The planet has hit the pause button. It was inevitable in a way: a world that consumes more than it is able to sustain is always going to - at some stage - let us know who is boss. And while this is a scary moment in history and - indeed - a tragic time for many of us, there is some solace to take in this period of enforced solitariness.
Perhaps it feels cheap to suggest that this could be a positive time for us all. But there's something powerful in the collective focus of protection. We stay at home to protect each other - it's our way of doing our bit; the way we express our love for our fellow human. And while our beloved NHS fight on the front lines, we stay at home to make sure that their essential service to us all isn't overwhelmed.
So, what do we do while we're at home?
Of course, this is a yoga website, so it would be unusual if I suggested that we do something other than meet online, share our energy, and practice yoga. And by being together - even if we're not in the same room together - we share our space in time, and that's enough to get us through. It feels like an aeon since the world was busy: when we were stuck in our cars on busy streets; stuffed into packed trains; crammed into offices with dreadful deadlines. Sure, that's the rhythm of life. But - just perhaps - it doesn't need to be. For many, working from home is a new experience. And it presents challenges that are difficult to overcome. But, just like yoga - we return time and time to familiar asanas but breathe new life into it by embracing the new. A yoga pose is a universe of potent and latent energy and complexity - just waiting to be discovered. And so, while we're faced with new challenges for the time being, we could be looking at the new as an opportunity to grow: a chance to spend time in the home we work so hard to afford; a gift. We can spend time with our partners and our children, our pets. Our homes.
Don't be in a rush
Chances are, we're going to have to stay at home for a while. Notice I didn't say "confined to our homes" for that's a negative. We have the opportunity to truly ground ourselves in the surroundings that CAN feel harmonious, even if it takes a bit of work to get it there. When we practice yoga, there's no rush - or there shouldn't be. There's no rush to leave one asana and move onto the next. There's something to be discovered in the familiar - something that we didn't notice before. For those who practice yoga, we're used to slowing things down, to funnelling our focus into the minutiae, to exploring the colossal abyss of the familiar. Sure, we learn new asanas all the time, but we never really penetrate the new ones - not straight away. We learn HOW to comprehend the new ones by developing understanding of the old ones. When we do trikonasana, we learn to place our feet in the right position, to lift out of our feet, to turn the thighs, to level the hips, to work into the torso, to lengthen the spine and to find connection from the feet. We learn how to DO the pose. But do we learn how to BE in the asana?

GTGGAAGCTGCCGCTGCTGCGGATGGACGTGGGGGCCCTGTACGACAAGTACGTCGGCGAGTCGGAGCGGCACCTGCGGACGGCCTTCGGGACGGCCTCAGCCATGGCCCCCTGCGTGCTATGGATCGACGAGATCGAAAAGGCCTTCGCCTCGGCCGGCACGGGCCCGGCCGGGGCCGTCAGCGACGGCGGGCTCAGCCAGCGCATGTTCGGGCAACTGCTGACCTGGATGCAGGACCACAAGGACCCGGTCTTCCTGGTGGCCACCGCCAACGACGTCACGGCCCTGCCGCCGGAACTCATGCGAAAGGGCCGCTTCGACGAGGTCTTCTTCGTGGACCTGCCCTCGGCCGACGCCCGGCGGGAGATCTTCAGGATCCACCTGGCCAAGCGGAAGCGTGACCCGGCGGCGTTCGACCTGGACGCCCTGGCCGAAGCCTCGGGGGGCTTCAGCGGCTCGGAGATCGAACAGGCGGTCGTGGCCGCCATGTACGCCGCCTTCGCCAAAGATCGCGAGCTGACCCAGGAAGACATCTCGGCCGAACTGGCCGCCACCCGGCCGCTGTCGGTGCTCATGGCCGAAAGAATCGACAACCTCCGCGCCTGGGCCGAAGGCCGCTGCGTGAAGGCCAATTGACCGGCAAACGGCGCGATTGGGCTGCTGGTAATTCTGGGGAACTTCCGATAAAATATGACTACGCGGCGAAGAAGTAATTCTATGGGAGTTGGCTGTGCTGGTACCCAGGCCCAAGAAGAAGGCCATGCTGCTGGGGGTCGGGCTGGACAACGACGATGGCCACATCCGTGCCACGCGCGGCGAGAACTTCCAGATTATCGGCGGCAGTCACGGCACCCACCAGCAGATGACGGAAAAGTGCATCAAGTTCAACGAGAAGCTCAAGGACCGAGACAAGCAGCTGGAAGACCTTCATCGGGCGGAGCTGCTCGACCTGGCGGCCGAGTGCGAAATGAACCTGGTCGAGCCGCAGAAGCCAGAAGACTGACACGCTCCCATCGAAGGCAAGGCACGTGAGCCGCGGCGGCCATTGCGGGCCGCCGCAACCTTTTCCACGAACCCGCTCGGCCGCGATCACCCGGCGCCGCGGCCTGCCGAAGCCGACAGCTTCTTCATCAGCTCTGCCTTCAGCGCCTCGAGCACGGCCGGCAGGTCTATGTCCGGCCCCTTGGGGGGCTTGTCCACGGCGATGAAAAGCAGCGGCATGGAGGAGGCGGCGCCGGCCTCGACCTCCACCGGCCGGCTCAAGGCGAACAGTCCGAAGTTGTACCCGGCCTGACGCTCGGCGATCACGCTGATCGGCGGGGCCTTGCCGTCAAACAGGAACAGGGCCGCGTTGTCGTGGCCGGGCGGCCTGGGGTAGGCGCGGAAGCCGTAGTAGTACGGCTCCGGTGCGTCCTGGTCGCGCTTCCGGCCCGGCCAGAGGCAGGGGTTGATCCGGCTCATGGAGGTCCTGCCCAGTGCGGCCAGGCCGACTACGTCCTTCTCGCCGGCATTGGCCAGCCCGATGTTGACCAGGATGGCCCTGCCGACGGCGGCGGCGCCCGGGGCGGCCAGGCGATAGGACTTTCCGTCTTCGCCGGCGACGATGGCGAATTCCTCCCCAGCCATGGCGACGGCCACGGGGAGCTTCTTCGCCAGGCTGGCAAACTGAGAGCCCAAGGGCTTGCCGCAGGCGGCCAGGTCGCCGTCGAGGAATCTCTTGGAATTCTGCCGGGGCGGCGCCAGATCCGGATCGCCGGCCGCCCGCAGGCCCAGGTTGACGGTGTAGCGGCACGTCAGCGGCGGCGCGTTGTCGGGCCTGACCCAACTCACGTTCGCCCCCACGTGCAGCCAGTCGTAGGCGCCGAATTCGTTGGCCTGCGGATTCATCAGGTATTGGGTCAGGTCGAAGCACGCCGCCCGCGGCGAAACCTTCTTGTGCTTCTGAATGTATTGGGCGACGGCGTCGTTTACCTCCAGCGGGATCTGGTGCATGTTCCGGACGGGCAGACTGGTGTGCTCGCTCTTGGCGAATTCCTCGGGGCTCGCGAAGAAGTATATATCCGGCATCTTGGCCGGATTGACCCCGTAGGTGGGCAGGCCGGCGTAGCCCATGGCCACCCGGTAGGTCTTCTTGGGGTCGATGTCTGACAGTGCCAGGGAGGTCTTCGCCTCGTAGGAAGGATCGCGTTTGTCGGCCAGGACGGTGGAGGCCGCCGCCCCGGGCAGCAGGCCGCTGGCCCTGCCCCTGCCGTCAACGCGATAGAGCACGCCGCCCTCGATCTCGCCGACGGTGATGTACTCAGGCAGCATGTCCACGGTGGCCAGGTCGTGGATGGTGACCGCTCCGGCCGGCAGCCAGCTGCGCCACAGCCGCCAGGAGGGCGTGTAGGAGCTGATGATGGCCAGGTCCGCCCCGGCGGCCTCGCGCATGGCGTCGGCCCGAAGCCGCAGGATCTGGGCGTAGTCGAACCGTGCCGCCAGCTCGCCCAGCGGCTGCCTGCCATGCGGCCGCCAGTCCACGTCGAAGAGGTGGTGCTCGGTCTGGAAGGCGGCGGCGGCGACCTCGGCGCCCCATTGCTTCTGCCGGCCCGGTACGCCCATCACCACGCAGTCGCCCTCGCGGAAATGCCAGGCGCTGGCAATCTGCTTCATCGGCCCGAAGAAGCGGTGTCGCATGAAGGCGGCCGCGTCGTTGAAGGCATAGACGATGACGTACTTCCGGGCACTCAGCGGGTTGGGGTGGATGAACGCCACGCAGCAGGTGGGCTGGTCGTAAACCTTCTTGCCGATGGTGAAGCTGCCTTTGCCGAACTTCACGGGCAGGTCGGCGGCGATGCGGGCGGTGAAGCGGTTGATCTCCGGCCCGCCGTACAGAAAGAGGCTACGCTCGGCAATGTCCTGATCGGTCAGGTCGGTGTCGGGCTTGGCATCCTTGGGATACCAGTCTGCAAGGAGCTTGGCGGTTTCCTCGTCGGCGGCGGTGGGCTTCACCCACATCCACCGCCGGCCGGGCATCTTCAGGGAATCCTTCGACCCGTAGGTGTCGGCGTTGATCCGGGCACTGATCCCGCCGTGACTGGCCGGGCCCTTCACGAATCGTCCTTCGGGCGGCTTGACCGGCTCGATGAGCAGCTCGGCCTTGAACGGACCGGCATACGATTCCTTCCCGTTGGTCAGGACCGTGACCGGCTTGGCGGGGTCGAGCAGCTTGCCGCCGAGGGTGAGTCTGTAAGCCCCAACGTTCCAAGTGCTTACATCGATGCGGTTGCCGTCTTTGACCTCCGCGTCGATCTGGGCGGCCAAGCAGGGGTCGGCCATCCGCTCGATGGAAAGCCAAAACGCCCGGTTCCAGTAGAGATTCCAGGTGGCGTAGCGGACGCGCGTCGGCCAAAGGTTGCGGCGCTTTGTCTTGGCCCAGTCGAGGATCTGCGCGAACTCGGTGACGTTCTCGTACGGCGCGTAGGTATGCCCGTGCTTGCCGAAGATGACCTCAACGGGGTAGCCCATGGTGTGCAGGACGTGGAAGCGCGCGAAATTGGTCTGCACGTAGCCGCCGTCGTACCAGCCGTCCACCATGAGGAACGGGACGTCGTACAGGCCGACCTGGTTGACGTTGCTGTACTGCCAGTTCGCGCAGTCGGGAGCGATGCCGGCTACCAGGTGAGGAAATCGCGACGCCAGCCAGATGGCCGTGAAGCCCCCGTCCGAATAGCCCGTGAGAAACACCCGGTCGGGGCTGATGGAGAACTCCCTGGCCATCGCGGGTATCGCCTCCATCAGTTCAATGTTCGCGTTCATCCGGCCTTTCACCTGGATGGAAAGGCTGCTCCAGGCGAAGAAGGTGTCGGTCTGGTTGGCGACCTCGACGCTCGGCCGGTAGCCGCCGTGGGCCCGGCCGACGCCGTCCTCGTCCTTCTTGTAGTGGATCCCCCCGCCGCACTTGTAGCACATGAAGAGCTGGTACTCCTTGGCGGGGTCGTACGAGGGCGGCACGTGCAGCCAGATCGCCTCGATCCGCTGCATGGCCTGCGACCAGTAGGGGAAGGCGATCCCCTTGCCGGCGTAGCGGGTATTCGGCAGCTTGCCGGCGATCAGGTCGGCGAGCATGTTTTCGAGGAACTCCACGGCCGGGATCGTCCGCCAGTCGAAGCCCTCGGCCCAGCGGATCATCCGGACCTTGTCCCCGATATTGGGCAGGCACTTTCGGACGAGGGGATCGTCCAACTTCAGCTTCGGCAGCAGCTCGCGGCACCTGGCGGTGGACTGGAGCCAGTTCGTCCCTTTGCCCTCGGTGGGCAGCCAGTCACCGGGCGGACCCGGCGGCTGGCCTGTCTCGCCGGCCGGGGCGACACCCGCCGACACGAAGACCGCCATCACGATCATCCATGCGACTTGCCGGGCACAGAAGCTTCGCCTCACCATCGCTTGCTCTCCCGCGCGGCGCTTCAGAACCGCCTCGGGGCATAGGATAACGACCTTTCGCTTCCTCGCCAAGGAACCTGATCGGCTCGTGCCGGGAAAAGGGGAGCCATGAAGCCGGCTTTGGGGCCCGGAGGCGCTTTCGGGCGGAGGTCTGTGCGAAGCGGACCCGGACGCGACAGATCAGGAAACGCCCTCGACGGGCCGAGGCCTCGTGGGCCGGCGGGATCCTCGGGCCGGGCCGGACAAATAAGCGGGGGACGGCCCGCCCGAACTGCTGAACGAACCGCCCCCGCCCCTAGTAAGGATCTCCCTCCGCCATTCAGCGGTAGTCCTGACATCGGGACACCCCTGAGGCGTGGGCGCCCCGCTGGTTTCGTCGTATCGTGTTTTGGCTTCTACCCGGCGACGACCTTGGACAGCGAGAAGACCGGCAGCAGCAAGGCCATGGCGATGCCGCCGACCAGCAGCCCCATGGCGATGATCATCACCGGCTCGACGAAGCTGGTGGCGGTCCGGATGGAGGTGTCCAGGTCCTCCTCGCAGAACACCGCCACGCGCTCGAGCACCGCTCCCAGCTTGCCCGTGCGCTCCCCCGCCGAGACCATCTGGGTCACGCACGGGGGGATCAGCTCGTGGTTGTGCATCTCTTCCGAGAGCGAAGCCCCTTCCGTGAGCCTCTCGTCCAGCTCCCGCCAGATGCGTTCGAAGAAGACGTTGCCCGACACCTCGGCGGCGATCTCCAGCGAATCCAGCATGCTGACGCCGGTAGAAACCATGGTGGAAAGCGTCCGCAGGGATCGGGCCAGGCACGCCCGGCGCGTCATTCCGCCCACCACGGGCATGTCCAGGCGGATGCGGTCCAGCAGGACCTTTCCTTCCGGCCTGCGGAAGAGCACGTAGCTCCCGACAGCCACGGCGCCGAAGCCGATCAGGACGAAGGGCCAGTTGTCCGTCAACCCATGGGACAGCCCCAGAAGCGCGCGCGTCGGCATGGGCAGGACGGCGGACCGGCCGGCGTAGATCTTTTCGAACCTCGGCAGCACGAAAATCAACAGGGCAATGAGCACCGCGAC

Learning to BE
It's all very well DOing the physical stuff in yoga, just as it's all very well to DO your job. But do we ever notice our breath? In yogic terms, the breath is our energy. And how we treat that breath largely determines how that breath treats us in return.
And breath - in these scary moments of COVID-19 - is an apt concern. Because the effects of the virus can penetrate our lungs and cause real life-threatening danger. So, we should recognise how lucky we are to be here. Lucky to breathe, lucky to be here. We can indulge a little in our breath: to breathe is to be alive, after all. If we breathe indulgently, deep into the pit of the lungs - drawing the energy of the breath down into the abdomen - then we ingest the energy of the breath. We enrich our blood with oxygen. When we breathe slowly and deeply, our heart beats more slowly - and it pumps oxygen-enriched blood around our organs. And - because our heart beats more slowly - it pumps our blood around our body with less intensity, putting less stress on our organs. So, while we're staying at home, spend a little time to breathe. And to pause. And to appreciate that this is the planet giving us an opportunity to spend a rare moment of reflection. Yes, there are terrifying things happening around us - but while we can, we should dwell on the positives, and recognise that this opportunity to be still is a gift from the planet. And that gift of time is giving the planet an unparallelled opportunity to heal itself. Our air is cleaner because we're not in our cars. The bird song is louder because there's no noise pollution to drown it out. The streets are quiet because we're showing our love by staying in and protecting each other. How many times have we complained during our adult lives that years whizz past without us barely noticing? Time has slowed down. Let's enjoy it. And indulge in it.
The Gift Of Time
This is a scary time, but it's also a time of momentary change. And soon enough, we'll be about our business, and we'll wonder why we didn't listen. And why we didn't appreciate this great gift of time.